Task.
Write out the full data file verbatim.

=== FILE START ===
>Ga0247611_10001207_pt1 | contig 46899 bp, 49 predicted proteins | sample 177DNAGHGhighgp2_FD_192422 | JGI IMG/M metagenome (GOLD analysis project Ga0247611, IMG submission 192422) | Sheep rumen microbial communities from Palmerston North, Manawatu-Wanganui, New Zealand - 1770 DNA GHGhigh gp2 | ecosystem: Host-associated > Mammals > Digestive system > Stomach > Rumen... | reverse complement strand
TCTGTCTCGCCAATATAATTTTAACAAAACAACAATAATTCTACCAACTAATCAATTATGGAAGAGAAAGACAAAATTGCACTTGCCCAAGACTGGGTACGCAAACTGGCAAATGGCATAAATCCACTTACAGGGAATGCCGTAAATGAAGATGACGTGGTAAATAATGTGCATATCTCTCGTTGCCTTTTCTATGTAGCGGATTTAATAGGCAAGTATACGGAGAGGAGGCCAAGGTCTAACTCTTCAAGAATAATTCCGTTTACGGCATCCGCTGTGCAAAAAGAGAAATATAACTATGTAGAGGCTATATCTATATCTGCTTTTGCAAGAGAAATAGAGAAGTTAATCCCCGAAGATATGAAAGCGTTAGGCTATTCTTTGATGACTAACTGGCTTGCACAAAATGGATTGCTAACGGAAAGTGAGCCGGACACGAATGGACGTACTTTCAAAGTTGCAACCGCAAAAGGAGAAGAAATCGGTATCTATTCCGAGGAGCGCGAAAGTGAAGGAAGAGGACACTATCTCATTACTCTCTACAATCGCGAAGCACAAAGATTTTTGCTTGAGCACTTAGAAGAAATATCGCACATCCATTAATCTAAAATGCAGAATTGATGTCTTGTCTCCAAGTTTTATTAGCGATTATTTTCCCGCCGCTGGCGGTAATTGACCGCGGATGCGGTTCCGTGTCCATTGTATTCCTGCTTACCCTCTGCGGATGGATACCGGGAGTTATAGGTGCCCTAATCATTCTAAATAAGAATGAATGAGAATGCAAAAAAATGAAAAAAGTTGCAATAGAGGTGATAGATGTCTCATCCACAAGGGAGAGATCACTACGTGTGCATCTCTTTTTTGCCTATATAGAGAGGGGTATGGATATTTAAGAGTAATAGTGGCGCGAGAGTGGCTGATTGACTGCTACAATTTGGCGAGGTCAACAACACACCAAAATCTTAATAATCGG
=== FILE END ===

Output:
>Ga0247611_10001207_pt1 | contig 46899 bp, 49 predicted proteins | sample 177DNAGHGhighgp2_FD_192422 | JGI IMG/M metagenome (GOLD analysis project Ga0247611, IMG submission 192422) | Sheep rumen microbial communities from Palmerston North, Manawatu-Wanganui, New Zealand - 1770 DNA GHGhigh gp2 | ecosystem: Host-associated > Mammals > Digestive system > Stomach > Rumen... | reverse complement strand
TCTGTCTCGCCAATATAATTTTAACAAAACAACAATAATTCTACCAACTAATCAATTATGGAAGAGAAAGACAAAATTGCACTTGCCCAAGACTGGGTACGCAAACTGGCAAATGGCATAAATCCACTTACAGGGAATGCCGTAAATGAAGATGACGTGGTAAATAATGTGCATATCTCTCGTTGCCTTTTCTATGTAGCGGATTTAATAGGCAAGTATACGGAGAGGAGGCCAAGGTCTAACTCTTCAAGAATAATTCCGTTTACGGCATCCGCTGTGCAAAAAGAGAAATATAACTATGTAGAGGCTATATCTATATCTGCTTTTGCAAGAGAAATAGAGAAGTTAATCCCCGAAGATATGAAAGCGTTAGGCTATTCTTTGATGACTAACTGGCTTGCACAAAATGGATTGCTAACGGAAAGTGAGCCGGACACGAATGGACGTACTTTCAAAGTTGCAACCGCAAAAGGAGAAGAAATCGGTATCTATTCCGAGGAGCGCGAAAGTGAAGGAAGAGGACACTATCTCATTACTCTCTACAATCGCGAAGCACAAAGATTTTTGCTTGAGCACTTAGAAGAAATATCGCACATCCATTAATCTAAAATGCAGAATTGATGTCTTGTCTCCAAGTTTTATTAGCGATTATTTTCCCGCCGCTGGCGGTAATTGACCGCGGATGCGGTTCCGTGTCCATTGTATTCCTGCTTACCCTCTGCGGATGGATACCGGGAGTTATAGGTGCCCTAATCATTCTAAATAAGAATGAATGAGAATGCAAAAAAATGAAAAAAGTTGCAATAGAGGTGATAGATGTCTCATCCACAAGGGAGAGATCACTACGTGTGCATCTCTTTTTTGCCTATATAGAGAGGGGTATGGATATTTAAGAGTAATAGTGGCGCGAGAGTGGCTGATTGACTGCTACAATTTGGCGAGGTCAACAACACACCAAAATCTTAATAATCGG